Behind healthcare’s M&A boom

August 18, 2015, 3:05 PM UTC
General Election - National Health Service
BIRMINGHAM, ENGLAND - MARCH 16: Nurses in the accident and emergency dept of Selly Oak Hospital work during a busy shift on March 16, 2010 in Birmingham, England. As the UK gears up for one of the most hotly contested general elections in recent history it is expected that that the economy, immigration, industry, the NHS and education are likely to form the basis of many of the debates. (Photo by Christopher Furlong/Getty Images)
Photograph by Christopher Furlong — Getty Images

Health plan deals have dominated recent headlines. Just last month, Aetna (AET) announced it would buy Humana (HUM) and Anthem (WLP) announced it would buy Cigna (AKAM). It’s unlikely that mergers and acquisitions in the sector are behind us. Almost in the shadow of payers’ moves, provider systems around the country also are entering into new relationships at a frenetic pace. In this year alone, we’ve seen major deals including Barnabas Health and Robert Wood Johnson Health System combining their 11 hospitals to form New Jersey’s largest health system and Prime Healthcare Services’ takeover of six-hospital Daughters of Charity Health System. Those add to the less headline centric, but even more pervasive private practice acquisitions that are happening every day in the health delivery space.

If you’re just counting the number of deals, you’re missing 75% of the story. The industry is trying to consolidate and disintermediate itself at the same time. The outcome should be good for consumers but requires a strong dose of Dramamine for those trying to make it happen. In health care, bigger and better are not two words that go together… yet.

Some experts see this activity purely as a response to health care reform. Although clearly a factor, such deal-making actually is just the most visible sign of a fundamental, long-overdue restructuring of the industry.

Today’s wave of consolidation is just one of the trends enabling market evolution. Simultaneously we are seeing significant convergence across industry sectors, blurring of the lines between payers and providers as acquisitions increasingly go vertical. In February, a subsidiary of St. Louis-based Ascension Health announced plans to buy U.S. Health and Life Insurance Co. Budding consumerism among Americans feeling heightened pocketbook pain for health services, and cohesion—business models and technologies enhancing value orientation—round out what we monitor as four “Cs” catalyzing local health care ecosystems’ readiness to transform their approach to doing business. Allina Health and Health Catalyst may represent the best example of cohesion, by announcing a partnership early this year to combine technologies, clinical content and front-line personnel in an effort to improve the quality and lower the cost of care for Allina’s patients.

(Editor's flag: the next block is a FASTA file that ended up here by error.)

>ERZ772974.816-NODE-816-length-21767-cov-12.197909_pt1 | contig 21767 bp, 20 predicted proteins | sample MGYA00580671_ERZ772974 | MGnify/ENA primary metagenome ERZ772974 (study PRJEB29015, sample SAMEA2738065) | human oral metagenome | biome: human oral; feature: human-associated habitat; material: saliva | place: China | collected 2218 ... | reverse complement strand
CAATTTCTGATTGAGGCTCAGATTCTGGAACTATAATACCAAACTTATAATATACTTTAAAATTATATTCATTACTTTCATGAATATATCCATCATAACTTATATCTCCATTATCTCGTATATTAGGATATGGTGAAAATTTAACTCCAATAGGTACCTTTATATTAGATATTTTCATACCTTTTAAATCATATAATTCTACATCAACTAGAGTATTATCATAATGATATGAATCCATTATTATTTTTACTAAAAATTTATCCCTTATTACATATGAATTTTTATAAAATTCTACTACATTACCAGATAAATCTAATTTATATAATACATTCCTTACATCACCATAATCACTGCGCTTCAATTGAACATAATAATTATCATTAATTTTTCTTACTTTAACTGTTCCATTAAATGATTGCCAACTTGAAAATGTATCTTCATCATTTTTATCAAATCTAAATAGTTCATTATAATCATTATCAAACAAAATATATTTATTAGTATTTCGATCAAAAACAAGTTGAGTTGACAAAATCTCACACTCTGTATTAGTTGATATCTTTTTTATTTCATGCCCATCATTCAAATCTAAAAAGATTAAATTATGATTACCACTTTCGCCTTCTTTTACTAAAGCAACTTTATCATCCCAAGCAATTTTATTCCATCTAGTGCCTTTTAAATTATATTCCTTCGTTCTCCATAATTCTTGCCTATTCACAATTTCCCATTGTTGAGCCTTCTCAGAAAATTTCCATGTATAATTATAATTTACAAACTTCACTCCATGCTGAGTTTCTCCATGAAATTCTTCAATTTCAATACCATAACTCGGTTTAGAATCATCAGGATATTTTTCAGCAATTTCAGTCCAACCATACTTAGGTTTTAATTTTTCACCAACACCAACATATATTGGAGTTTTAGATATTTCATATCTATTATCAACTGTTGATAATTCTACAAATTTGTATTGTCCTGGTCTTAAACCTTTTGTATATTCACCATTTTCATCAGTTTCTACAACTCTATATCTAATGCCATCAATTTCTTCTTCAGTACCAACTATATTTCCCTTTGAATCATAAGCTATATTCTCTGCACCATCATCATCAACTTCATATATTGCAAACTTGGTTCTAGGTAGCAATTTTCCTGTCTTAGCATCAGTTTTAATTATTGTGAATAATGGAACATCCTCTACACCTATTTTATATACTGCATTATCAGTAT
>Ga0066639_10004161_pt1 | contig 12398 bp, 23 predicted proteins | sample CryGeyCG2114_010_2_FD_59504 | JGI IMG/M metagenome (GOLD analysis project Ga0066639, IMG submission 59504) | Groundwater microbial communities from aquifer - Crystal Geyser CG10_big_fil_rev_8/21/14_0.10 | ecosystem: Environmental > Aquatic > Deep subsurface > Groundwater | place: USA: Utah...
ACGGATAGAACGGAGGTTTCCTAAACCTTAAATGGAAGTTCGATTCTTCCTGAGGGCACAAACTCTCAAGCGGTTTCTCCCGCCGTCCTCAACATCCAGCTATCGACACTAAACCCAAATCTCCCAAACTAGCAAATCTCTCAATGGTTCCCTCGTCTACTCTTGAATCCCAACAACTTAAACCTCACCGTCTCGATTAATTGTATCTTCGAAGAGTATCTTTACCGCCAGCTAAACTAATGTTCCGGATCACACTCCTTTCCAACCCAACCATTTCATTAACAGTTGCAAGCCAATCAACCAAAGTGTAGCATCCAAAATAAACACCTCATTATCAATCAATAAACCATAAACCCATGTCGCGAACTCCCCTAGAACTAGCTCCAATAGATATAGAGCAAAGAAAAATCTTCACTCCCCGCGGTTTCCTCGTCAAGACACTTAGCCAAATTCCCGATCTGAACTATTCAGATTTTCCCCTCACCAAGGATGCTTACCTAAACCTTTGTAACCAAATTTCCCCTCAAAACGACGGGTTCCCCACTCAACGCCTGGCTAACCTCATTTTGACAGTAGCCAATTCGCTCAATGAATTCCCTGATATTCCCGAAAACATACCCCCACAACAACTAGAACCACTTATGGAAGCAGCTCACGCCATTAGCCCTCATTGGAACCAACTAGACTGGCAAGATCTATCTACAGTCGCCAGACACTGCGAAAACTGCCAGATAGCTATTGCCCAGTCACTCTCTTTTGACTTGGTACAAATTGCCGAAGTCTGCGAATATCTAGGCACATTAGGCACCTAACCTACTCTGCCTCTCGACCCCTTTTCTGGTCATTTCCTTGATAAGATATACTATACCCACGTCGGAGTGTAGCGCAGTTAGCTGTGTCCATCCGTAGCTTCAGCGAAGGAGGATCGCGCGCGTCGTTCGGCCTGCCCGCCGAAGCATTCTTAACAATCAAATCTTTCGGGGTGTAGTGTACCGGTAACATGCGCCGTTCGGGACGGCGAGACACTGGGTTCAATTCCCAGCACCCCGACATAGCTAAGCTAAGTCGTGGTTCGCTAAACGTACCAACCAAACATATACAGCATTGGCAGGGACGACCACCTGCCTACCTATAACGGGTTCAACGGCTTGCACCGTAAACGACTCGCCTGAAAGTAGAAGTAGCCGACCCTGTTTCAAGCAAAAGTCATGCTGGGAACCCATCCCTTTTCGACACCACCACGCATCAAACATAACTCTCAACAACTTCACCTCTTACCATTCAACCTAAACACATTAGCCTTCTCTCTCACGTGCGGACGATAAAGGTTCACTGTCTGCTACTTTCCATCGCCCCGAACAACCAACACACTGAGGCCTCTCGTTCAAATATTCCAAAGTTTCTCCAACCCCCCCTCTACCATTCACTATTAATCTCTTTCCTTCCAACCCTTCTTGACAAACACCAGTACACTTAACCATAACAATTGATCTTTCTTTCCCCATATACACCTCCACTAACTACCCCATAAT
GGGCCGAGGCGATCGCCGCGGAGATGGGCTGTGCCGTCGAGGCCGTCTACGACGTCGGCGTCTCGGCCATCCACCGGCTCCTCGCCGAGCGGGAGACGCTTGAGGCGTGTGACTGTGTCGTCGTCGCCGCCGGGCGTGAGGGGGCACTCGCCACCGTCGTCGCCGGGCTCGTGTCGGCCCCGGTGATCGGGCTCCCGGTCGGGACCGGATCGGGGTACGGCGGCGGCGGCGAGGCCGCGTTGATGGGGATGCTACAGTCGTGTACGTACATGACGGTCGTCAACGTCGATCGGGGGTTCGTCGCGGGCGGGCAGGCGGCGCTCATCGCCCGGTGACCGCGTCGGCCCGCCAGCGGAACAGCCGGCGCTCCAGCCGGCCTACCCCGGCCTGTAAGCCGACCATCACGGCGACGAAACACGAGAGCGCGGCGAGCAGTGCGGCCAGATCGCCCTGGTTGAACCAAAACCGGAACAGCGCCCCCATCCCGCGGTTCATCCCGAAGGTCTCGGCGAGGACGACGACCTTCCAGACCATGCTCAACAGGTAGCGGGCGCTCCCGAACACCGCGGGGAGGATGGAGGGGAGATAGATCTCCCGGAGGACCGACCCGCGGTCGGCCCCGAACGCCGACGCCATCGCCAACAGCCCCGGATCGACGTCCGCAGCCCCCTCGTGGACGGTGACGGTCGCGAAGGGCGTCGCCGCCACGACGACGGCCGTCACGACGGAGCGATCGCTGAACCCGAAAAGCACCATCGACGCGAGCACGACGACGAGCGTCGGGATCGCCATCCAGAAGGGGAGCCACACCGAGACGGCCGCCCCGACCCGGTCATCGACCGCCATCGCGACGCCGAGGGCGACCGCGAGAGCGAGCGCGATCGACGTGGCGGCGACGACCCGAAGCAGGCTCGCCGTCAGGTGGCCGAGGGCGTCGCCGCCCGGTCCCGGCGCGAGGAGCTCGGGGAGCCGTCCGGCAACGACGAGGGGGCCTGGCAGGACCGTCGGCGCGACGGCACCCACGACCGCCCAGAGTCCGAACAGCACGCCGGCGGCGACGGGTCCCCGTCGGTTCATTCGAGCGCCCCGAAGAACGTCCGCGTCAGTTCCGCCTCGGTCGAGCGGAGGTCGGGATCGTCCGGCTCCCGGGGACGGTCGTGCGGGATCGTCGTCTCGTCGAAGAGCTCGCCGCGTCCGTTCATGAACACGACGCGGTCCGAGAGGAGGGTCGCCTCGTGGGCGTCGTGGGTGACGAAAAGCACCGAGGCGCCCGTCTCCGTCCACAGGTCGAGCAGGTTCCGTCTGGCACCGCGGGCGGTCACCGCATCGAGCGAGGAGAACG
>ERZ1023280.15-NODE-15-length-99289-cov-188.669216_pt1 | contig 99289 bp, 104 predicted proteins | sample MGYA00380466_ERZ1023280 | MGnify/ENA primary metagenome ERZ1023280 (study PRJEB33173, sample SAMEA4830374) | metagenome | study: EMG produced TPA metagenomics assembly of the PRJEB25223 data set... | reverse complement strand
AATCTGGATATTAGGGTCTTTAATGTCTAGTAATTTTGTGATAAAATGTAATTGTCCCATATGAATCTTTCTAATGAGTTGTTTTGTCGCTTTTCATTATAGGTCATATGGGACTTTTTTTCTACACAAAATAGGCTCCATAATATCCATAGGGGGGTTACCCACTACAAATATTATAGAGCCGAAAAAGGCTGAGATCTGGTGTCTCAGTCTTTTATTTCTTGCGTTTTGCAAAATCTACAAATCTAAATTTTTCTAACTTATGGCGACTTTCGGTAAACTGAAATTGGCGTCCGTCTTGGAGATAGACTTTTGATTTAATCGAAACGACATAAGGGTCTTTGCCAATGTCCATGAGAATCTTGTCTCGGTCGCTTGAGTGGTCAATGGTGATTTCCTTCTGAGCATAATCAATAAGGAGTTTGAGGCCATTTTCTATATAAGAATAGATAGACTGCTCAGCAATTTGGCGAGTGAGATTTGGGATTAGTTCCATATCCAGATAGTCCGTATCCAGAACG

There’s no denying the significant consolidation in the provider sector, however. M&A mania has become so widespread that many are predicting the demise of the independent hospital. In our contrarian view, local market dynamics and the diverse mechanisms through which hospitals can gain much needed scale leave room for a broad range of organizations. Just look at Community Health Systems, which announced earlier this month that it plans to shed 38 hospitals, most of them in small markets, and shift its focus to large markets and regional networks.

The factors pressuring hospitals to consolidate or refocus efforts today are multifaceted. Systems are trying to solve for equally potent forces: a more exacting payment environment and increasingly savvy consumers. Not only must they look to do more with less, health systems must differentiate themselves on how they meet the needs of an increasingly demanding consumer marketplace.